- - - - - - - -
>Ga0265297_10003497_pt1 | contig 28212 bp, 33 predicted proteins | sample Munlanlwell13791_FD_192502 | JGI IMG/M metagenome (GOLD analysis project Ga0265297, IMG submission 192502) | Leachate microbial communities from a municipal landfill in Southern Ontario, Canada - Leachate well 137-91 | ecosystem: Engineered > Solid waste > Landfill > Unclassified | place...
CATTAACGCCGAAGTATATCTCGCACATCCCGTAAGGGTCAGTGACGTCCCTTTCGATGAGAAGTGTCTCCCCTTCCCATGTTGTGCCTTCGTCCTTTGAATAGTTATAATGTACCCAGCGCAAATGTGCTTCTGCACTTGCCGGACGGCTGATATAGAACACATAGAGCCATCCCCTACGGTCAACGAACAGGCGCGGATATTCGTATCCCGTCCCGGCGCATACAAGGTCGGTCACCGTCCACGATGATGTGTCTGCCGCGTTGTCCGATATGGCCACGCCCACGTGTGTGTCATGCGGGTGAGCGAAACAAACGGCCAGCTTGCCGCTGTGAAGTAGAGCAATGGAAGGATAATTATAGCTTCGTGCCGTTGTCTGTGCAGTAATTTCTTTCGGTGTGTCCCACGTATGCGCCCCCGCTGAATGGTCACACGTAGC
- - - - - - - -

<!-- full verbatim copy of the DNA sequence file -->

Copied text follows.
>Ga0265297_10003497_pt1 | contig 28212 bp, 33 predicted proteins | sample Munlanlwell13791_FD_192502 | JGI IMG/M metagenome (GOLD analysis project Ga0265297, IMG submission 192502) | Leachate microbial communities from a municipal landfill in Southern Ontario, Canada - Leachate well 137-91 | ecosystem: Engineered > Solid waste > Landfill > Unclassified | place...
CATTAACGCCGAAGTATATCTCGCACATCCCGTAAGGGTCAGTGACGTCCCTTTCGATGAGAAGTGTCTCCCCTTCCCATGTTGTGCCTTCGTCCTTTGAATAGTTATAATGTACCCAGCGCAAATGTGCTTCTGCACTTGCCGGACGGCTGATATAGAACACATAGAGCCATCCCCTACGGTCAACGAACAGGCGCGGATATTCGTATCCCGTCCCGGCGCATACAAGGTCGGTCACCGTCCACGATGATGTGTCTGCCGCGTTGTCCGATATGGCCACGCCCACGTGTGTGTCATGCGGGTGAGCGAAACAAACGGCCAGCTTGCCGCTGTGAAGTAGAGCAATGGAAGGATAATTATAGCTTCGTGCCGTTGTCTGTGCAGTAATTTCTTTCGGTGTGTCCCACGTATGCGCCCCCGCTGAATGGTCACACGTAGC